Ever since the colonial period, dominant narratives have represented the ‘natural’ world as a source of capital to be exploited for political power and financial profit. At the same time, however, nature has been viewed as an ungovernable threat, a source of danger, anxiety and otherness that is situated beyond the reaches of human control and impact. Today, as new hazards arise from the consequences of the seemingly boundless capacity of capital to exploit natural resources, the natural world has been brought to the forefront of a number of different and often conflicting agendas. With the rise of environmental politics, the development of "green" economies, a surge in ecological warfare over limited resources, and the spread of cultural concerns surrounding ecological crises, nature has come to represent more of a threat and an opportunity than ever before.

In a context in which the turbulence of the new millennium derives largely from the encroaching 'triple crises' of food, finance and energy (Moore 2015), it is no longer possible to ignore the importance of ecological perspectives. Even as the world of scholarship has recognised that 'nature' is largely a cultural construction, citizens across the globe are suffering the very material effects of environmental exploitation that is often justified in dominant narratives. With the endemic drought in the Iberian peninsula, overfarming in Portuguese-speaking Africa, and the increasing presence of criminal actors in the business of resource extraction in Latin America, the symbiotic relationship between culture, capital and the devastation of the natural environment has never called out for more urgent attention. In these times of the intensification of ecological crises, this symposium will evaluate a range of eco-critical perspectives and their role in challenging the exploitation of nature and proposing alternative ways of interacting with the environment, particularly in the emerging and precarious economies of the Hispanic and Lusophone worlds.

In order to debate these themes this symposium welcomes short papers that consider the role of cultural narratives in interpretations of the relationship between the state, capital and nature. We invite papers from disciplines across the humanities that seek to (re)consider topics such as (but not limited to):

What is eco-criticism?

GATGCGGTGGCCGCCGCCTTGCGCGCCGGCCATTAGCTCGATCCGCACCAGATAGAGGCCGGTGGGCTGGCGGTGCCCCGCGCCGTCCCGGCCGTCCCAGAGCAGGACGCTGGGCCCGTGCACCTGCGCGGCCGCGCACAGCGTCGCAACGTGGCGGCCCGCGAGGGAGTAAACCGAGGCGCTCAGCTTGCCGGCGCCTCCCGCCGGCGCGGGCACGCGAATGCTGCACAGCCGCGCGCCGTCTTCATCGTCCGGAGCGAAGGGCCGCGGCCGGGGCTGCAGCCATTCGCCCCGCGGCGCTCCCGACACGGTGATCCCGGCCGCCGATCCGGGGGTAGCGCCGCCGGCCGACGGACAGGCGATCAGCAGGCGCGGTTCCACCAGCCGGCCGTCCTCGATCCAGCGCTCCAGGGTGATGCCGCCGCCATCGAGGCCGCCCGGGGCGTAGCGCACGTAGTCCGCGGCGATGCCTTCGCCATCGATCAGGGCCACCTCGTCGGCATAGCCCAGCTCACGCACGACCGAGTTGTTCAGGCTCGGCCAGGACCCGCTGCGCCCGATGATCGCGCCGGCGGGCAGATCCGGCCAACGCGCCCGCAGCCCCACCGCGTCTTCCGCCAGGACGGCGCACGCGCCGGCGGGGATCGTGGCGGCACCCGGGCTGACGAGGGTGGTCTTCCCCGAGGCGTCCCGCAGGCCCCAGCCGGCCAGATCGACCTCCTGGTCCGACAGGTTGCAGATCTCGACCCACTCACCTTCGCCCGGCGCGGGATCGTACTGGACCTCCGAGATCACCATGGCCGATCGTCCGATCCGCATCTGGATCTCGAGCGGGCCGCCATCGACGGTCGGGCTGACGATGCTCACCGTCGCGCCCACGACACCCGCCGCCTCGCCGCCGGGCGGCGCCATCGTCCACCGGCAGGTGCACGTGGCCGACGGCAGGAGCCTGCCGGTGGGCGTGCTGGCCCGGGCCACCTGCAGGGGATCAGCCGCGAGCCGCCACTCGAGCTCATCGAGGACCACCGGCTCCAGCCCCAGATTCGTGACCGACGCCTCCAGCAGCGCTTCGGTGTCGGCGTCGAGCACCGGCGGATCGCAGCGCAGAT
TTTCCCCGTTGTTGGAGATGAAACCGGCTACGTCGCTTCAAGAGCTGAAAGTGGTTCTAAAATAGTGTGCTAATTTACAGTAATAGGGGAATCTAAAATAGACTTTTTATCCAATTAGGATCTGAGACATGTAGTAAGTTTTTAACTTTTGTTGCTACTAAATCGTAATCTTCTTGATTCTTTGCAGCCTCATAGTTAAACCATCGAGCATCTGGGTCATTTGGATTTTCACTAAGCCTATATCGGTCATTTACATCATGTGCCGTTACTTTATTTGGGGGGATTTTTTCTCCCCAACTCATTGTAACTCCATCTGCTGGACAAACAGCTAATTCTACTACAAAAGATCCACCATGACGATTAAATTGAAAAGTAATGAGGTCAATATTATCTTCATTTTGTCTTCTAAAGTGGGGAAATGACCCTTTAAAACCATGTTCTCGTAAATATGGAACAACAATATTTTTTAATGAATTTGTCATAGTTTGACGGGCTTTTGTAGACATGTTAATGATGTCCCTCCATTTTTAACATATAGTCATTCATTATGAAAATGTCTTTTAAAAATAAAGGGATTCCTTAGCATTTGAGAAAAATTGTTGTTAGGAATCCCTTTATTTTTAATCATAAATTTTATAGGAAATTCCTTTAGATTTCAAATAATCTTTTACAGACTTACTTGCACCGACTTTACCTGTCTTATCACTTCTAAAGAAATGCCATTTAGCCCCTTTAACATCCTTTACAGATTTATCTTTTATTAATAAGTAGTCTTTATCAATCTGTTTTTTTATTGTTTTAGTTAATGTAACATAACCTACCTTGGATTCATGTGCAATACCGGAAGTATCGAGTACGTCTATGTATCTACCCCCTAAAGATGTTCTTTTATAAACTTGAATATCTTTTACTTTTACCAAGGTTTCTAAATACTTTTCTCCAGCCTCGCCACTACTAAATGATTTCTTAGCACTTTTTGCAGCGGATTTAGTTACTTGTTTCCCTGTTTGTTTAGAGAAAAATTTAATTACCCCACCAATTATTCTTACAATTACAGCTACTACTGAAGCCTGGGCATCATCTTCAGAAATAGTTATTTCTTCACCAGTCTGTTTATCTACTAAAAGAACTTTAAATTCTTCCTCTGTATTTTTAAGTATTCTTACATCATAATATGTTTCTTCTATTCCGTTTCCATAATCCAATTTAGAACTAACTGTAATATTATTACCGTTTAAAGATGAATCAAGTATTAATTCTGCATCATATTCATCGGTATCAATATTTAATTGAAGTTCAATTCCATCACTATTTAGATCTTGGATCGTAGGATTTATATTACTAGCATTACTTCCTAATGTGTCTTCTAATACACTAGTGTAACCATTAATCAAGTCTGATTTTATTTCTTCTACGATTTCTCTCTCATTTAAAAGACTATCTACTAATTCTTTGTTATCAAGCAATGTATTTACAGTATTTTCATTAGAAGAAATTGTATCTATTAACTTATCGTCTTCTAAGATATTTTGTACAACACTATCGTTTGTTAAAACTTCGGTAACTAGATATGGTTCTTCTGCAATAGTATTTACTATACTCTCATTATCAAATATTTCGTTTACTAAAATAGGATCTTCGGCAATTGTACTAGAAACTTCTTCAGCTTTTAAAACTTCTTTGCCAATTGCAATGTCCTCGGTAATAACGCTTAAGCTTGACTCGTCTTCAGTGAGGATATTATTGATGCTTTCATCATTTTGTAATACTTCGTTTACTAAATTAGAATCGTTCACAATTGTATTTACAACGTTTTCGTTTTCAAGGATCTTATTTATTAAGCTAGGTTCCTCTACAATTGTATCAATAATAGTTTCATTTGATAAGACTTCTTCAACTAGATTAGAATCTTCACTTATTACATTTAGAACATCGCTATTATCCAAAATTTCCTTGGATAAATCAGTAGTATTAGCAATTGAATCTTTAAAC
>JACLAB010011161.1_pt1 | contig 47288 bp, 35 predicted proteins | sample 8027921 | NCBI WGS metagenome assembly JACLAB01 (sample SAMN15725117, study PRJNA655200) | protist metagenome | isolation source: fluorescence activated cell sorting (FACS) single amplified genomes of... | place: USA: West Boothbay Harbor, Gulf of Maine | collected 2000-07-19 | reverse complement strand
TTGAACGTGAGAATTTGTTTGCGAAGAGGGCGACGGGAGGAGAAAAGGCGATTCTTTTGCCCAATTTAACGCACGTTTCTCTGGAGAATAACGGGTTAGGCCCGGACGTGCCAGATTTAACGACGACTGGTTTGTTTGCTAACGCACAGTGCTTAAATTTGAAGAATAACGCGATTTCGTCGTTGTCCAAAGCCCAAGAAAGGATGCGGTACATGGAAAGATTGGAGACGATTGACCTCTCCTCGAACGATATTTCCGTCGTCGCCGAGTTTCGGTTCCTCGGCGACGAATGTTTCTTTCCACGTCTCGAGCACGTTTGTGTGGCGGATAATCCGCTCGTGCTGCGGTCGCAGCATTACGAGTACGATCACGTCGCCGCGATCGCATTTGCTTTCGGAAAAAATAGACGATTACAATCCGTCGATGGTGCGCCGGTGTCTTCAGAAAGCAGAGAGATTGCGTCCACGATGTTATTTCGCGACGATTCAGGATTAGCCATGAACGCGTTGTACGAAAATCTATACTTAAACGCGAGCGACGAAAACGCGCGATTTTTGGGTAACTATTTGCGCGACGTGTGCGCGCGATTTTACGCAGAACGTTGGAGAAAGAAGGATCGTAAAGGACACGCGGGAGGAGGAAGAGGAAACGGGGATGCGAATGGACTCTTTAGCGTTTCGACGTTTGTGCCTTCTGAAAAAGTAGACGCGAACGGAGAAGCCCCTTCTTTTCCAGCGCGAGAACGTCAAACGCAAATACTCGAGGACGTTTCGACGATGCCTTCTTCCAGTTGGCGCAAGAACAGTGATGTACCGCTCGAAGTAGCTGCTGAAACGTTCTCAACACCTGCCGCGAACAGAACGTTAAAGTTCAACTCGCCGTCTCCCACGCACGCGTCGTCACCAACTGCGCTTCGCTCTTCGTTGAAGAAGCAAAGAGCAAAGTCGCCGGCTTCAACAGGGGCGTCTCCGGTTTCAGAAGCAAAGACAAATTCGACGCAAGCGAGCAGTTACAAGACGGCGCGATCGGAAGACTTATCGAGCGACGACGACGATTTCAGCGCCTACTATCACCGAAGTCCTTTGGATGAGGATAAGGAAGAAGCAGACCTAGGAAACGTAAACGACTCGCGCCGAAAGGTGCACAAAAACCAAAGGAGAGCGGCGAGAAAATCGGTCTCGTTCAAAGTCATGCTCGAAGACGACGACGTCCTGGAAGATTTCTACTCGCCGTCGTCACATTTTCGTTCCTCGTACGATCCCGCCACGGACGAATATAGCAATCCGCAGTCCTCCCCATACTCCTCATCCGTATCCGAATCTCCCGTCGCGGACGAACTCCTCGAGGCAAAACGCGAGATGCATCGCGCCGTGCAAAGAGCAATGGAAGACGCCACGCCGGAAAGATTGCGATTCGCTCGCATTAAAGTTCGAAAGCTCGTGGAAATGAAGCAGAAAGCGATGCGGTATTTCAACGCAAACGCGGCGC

We understand eco-criticism as an interdisciplinary movement that engages with different concepts of nature from a global perspective. By interrogating fetishized visions of the natural world and the environment, we seek to understand ‘nature’ in all its complexities and different interpretations. Dealing with landscapes, environments, and natural resources as they are mediated in different contexts, we understand nature, above all, as a fluid and changing concept. At the same time, we trace similarities between the ways in which the idea of nature is appropriated in different historical, cultural and geographical contexts. In so doing, we respond to current debate surrounding environmental catastrophes and energy crises, foregrounding Hispanic and Lusophone voices against the dominance of Anglophone scholarship.

We invite colleagues to send an abstract (max. 200 words), along with a brief biographical note, by Friday 11th March 2016, to Rebecca Jarman (r.s.e.jarman@leeds.ac.uk), Rachel Randall (r.j.randall@leeds.ac.uk) and Joey Whitfield (j.whitfield@leeds.ac.uk). Papers should be given in English. Following the symposium, interested colleagues will have the opportunity to submit versions of their papers to be published as part of a collective volume, subject to the peer-review process.

Participation in the event will be free of charge. There will be a wine reception following a film screening on Thursday evening, and lunch on Friday will be provided. This event is generously supported by the Instituto Cervantes and the Instituto Camões.

Creative Spaces: Urban Culture and Marginality in Latin America
Institute of Latin American Studies (ILAS), University of London
19 May 2016

DEADLINE 15 March 2016

Marginal urban spaces in Latin America have drawn considerable artistic, political and scholarly attention since the mid-twentieth century, when the unprecedented growth of cities led to the massive expansion of informal housing constructed on occupied land. While Latin American cities have always included marginal spaces (due, for example, to the segregation of indigenous groups), marginality in its contemporary manifestation is inherently linked to urban informality. Moreover, this spatial difference continues to be linked to issues of class, politics, and race, ensuring that marginal spaces remain inherently 'other'. Two contending views of the urban margins can, however, be distinguished: one considers them as spaces of deprivation, violence and dangerous alterity; while the other considers them to be spaces of opportunity, creativity and popular empowerment.